Ask a gamer to name their favorite game.
They might hesitate. They might ask what genre. They might ask whether you want them to pick an old or new game. They might say:
Well, Ham Hock Hurdle is my favorite game with two players. Block Build Settle is my favorite game with three players. Your Friend Stole My Gold and Sold It on 9th Street is my favorite game with five or more players…
Wow. And I’ve fallen asleep. Well not me, exactly. I’m a game enthusiast. I love conversations like that. But you’ve probably fallen asleep.
But here’s the thing. Your gamer nerd friend does have a favorite game. And it might not be the best game.
I board game like a pro. In the Streets.
What’s my gamer cred favorite game? Twilight Struggle. How many times have I played it? 3.
What game doesn’t even make my top 5? Lost Cities: The Board Game. How many times have I played it? 8,352. (note: that is not an accurate number of game plays, but merely approximates how many times I feel like I’ve played it.)
So when I call my column “one game to rule them all” I know I’m going to get pelted with frozen meeples by the gamer community. But I don’t care.
Why? It seems like being pelted with frozen meeples would hurt!
My hobby has become an actual hobby. You know, one I actually enjoy participating in.
Here is a list the games I enjoy playing the most. They aren’t the best games ever of all time. But they are the ones that hit the table with fervor.
You know why I like playing games? Because I have fun playing them. So what is my one game to rule them all?
Let me tell you a story.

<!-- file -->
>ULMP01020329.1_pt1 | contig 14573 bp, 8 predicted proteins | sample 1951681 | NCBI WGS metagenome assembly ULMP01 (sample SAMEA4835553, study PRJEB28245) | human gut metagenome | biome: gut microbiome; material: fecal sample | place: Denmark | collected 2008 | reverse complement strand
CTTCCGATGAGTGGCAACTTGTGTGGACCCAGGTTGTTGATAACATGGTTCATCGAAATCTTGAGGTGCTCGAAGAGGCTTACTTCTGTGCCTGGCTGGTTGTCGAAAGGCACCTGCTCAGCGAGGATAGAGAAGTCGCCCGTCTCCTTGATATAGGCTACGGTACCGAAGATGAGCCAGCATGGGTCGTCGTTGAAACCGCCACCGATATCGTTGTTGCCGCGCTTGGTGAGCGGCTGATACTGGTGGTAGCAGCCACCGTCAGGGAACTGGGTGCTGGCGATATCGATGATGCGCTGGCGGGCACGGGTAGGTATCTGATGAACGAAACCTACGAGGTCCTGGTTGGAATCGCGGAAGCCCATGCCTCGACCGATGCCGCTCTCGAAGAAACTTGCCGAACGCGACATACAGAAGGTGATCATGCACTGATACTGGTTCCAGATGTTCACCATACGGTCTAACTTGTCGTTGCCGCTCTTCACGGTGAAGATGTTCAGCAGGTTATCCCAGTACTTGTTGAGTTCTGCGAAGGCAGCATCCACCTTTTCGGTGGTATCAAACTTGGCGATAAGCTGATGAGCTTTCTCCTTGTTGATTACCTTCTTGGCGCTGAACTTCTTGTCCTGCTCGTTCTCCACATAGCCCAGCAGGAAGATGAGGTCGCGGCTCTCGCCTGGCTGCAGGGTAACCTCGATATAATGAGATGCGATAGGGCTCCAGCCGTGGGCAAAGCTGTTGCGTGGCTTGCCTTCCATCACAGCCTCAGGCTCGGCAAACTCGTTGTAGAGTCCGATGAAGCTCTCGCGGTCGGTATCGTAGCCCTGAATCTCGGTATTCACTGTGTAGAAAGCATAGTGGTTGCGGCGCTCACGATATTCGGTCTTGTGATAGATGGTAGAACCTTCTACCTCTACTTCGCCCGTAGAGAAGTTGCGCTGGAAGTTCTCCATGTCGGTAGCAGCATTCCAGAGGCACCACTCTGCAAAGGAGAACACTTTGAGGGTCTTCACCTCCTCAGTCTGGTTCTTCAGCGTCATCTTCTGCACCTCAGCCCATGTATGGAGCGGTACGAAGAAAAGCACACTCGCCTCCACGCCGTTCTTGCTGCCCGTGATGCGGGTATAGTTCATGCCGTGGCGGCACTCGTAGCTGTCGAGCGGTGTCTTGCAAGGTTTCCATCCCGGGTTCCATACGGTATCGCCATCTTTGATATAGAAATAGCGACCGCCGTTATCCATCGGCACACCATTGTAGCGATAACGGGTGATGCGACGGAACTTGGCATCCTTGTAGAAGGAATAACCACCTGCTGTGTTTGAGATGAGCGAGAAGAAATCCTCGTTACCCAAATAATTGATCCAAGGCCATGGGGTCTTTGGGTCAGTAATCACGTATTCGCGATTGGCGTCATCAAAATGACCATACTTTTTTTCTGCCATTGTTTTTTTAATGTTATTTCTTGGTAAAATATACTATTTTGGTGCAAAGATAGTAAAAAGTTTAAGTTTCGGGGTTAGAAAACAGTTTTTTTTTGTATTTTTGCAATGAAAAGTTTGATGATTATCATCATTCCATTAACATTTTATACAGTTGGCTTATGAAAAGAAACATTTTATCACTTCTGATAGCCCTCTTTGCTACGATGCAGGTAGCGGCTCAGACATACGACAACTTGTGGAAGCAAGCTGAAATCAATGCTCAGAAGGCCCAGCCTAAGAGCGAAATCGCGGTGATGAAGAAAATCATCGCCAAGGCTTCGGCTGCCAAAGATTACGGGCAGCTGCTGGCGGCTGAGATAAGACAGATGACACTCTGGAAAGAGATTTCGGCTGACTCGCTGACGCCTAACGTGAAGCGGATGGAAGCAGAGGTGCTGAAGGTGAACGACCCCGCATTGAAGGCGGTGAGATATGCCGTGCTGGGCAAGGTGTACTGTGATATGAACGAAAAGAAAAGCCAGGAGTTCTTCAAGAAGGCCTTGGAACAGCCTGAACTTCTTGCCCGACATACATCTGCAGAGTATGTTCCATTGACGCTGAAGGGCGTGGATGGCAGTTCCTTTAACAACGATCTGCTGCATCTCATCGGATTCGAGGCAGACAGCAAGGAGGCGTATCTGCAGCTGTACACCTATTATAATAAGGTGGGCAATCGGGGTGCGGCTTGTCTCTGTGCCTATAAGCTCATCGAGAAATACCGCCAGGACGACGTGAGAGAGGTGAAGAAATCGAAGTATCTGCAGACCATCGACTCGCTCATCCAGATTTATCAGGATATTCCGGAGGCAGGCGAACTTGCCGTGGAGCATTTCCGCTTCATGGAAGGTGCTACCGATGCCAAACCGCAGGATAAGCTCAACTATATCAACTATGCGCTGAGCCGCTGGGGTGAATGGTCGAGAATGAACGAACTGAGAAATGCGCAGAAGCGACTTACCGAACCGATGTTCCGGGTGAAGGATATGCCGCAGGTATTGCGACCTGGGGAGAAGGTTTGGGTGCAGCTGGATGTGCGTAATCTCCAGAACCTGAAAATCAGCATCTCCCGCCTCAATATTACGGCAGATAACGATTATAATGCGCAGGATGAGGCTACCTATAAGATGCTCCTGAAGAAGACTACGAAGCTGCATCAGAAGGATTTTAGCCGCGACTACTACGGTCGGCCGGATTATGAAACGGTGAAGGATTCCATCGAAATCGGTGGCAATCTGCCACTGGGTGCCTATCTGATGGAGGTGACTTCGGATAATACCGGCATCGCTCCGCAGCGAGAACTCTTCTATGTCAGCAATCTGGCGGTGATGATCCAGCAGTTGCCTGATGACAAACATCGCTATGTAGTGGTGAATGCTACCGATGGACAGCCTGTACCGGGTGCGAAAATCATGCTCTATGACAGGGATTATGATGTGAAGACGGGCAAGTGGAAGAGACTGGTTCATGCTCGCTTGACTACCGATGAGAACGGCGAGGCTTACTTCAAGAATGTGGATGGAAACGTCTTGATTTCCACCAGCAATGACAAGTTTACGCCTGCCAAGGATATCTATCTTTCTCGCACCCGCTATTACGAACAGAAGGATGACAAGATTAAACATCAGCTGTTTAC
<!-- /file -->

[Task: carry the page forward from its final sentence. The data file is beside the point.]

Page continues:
The Political Mastermind was out of town for a 3-day conference.
I had a Saturday to fill with gaming, and a friend who was up for the challenge. I’ll be referring to this friend as Gimli. One day a few weeks back Gimli and I were playing Mice and Mystics, when he took a gander at a clear storage box of cards and inquired as to its contents. I told him that it was Lord of the Rings the card game.
Fast forward to last Saturday. This was the day to dedicate to playing this game. I’ve bought a fair number of expansions for the game, enough to build a few solid thematic decks, and pursue a number of different quests.
Here’s the thing about Lord of the Rings LCG: It is a beast to learn. I won’t say it is finicky, but it takes quite a bit to get the turn sequence down. There are a lot of things to remember, and a lot of cards to absorb. And once one quest is done, there is endless tinkering with your deck of cards. There are lots of decisions, such as “Should I include two copies of ‘second breakfast’ or only one? Should I interject a few eagles into my hobbit deck?”
The question you may be asking yourself is: Can I play a different game while you nerds are analyzing your decks of Lord of the Rings cards?
The correct answer is no.
All this to say that I’ve never taught anyone to play this game. The Political Mastermind isn’t even remotely interested. I’m pretty sure she won’t even make it through reading this column. With fear and trepidation I taught Gimli how to play.
And then we played again, tinkering with decks and attacking a different quest.
We lost, so we tried it again.
We lost again. But at this point I realized that as much fun as I have playing the solo version of the game, the two player game is much more fun. (And I realized this while not winnning a single game that day – hence the title of my column: “Losing at Board Games”)
Now, a bit of nerdery:
I was running an all-Hobbit deck. Gimli was running an all-dwarf deck. We ran an effective strategy of having him encounter enemies head-on and having my Hobbits skulk about in the background doing questy things.
It is now two days later, and I’m wondering whether it is reasonable to spend an hour tonight retooling my deck. (It is totally reasonable).
This is a hobby. It is fun. And I will play again.
I just poured myself a glass of Breakfast Stout, and instead of finishing this article I’m pondering the wisdom of mixing some elves in with my Hobbit deck. I imagine this is how game designers feel when they are designing a game. They are creating a world, and trying to interject a bit of fun into people’s lives.
I raise a glass to game designers, and am off to ponder the cost/value ratio of the allies in my Hobbit deck.